The killing of Italian ambassador Luca Attanasio is a horrible tragedy, but UN peacekeepers should stay the course at a time when the Congolese people are grappling with a dire humanitarian situation.
The World Food Programme (WFP) convoy in Goma, in the east of the Democratic Republic of Congo (DRC), was attacked by a rebel group yesterday, killing at least three people including the Italian ambassador to Congo.
As of now, there has been no claim of responsibility for the attack.
Ambassador Luca Attanasio, 43, was much loved and cherished by the Congolese people. A local Congolese woman described him to me as “such an amazing and humble person.” Another, overwhelmed by his passing, called it “devastating.” I concur with their sentiments.
Needless to say, Attanasio’s assassination is going to have broader impact across Congo. Will it mark a turning point and lead the WFP to withdraw from Congo, due to violence and insecurity? Or will it place Congo, backed by the international community, on a course toward justice, peace and development?
Congo is teetering on the edge of human tragedy – and it could be of biblical proportions.
Attanasio’s assassination, which took place at 11.30am local time, came just days after a surge of Ebola cases in Butembo, near the scene of the attack. How will WHO officials continue contact tracing or Ebola vaccinations in such a climate?
Across the country, about 6.6 million Congolese are internally displaced because of violence and insecurity. Another 22 million people – approximately 1 in 5 Congolese – are facing starvation, according to WFP.
In a country where more than 5.4 million people were killed between 1998 and 2008 – mostly through starvation or disease – this is catastrophic.
Attanasio’s assassination is a despicable act, and it must be strongly condemned by the whole international community. To quote the UN Deputy Special Representative of the Secretary-General, David McLachlan-Karr, “those responsible should be identified and brought to justice.”
But it’s difficult for Congolese like me to believe the international community is going to act this time. Not least because behind the ongoing brutal attacks that killed Attanasio is a near total culture of impunity sanctioned by the international community, generating both inescapable violence and a climate of fear among the population.
Indeed, Attanasio’s assassination was predictable. Even I, thousands of miles away in London, knew that attacks against UN or foreign officials in the region had become a matter of when.
In fact, for nearly seven years the Beni Territory, a few miles from the scene of Attanasio’s killing, has been witnessing routine machete massacres which the international community has refused to tackle.
Not the first time
This was not the first callous attack directed at people whose only aim is to assist the Congolese people.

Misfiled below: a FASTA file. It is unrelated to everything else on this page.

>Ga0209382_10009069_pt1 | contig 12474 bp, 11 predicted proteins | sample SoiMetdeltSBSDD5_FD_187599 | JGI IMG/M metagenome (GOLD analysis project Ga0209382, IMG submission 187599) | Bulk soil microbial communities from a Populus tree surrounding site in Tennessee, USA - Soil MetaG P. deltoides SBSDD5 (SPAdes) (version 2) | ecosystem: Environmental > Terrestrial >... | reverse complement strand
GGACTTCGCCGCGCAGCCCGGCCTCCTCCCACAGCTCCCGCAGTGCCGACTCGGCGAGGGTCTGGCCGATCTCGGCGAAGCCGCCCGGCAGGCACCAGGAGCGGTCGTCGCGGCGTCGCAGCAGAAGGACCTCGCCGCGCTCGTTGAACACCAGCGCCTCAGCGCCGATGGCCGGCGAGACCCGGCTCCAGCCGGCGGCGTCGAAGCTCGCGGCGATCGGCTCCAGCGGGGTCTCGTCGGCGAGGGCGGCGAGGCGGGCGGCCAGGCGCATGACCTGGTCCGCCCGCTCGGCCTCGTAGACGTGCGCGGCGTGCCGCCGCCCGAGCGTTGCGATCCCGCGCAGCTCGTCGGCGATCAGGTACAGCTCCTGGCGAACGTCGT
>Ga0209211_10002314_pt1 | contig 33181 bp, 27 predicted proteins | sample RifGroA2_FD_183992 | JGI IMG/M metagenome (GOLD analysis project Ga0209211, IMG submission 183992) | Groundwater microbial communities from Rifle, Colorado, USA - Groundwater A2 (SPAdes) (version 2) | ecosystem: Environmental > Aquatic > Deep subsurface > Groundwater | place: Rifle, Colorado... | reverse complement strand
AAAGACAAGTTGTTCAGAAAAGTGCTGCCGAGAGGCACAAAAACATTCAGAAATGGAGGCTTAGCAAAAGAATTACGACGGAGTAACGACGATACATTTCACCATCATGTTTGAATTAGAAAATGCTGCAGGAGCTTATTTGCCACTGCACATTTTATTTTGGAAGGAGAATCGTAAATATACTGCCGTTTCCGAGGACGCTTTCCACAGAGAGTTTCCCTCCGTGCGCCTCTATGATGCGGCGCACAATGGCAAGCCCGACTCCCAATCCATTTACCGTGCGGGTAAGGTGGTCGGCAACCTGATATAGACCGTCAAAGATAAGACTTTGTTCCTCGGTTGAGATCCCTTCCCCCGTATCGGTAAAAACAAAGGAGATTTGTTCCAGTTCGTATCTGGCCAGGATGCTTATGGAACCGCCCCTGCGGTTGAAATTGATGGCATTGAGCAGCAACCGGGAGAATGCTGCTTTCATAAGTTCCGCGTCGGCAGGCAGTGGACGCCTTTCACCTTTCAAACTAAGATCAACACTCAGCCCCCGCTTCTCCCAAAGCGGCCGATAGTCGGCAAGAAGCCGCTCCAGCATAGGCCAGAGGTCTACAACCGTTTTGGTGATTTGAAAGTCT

In 2018, the UN security council mandated two experts, an American Michael Sharp and a Swede Zaida Catalan, to investigate reports of four mass graves as well as a video of a mass killing in the Kasai region published by the New York Times. Both Sharp and Catalan were kidnapped in a government–controlled zone and then beheaded.
Their Congolese interpreter, Betu Tshintela, and driver, Isaac Kabuayi, and two unidentified motorbike drivers, are still missing.
UN investigators have since discovered an additional 76 mass graves, mostly in a government–controlled zone. Instead of holding Congo’s now former-president Joseph Kabila accountable for these killings, the international community turned a blind eye; ostensibly in return for a big mining contract.
Will this happen again after the attack on the WFP convoy?
What we know with certainty is Attanasio’s death is part of a systematic pattern of attacks against local people in North Kivu designed to convince Congolese people and those outside the country that the UN’s mission has failed in Congo and there is nothing the international community can do to salvage it.
Indeed, earlier this month, ten people were hacked to death in Beni. It was the seventh such grisly incident since the New Years’ Eve attack. There is real fear that more such attacks will take place in the coming days or weeks. We must not allow them to get away with it, or to determine the future of Congo.
Attanasio long believed that peace begins with justice – a diagnosis and prescription for a stable and functional Congo.
Will the international community support the creation of an international criminal tribunal to trial the unlawful killing of Congolese people - including the crimes Sharp and Catalan were killed for investigating - and end the near total culture of impunity that is fuelling the violence and insecurity that killed Attanasio?
Or, will they once again turn a blind eye in return for lucrative business contracts?
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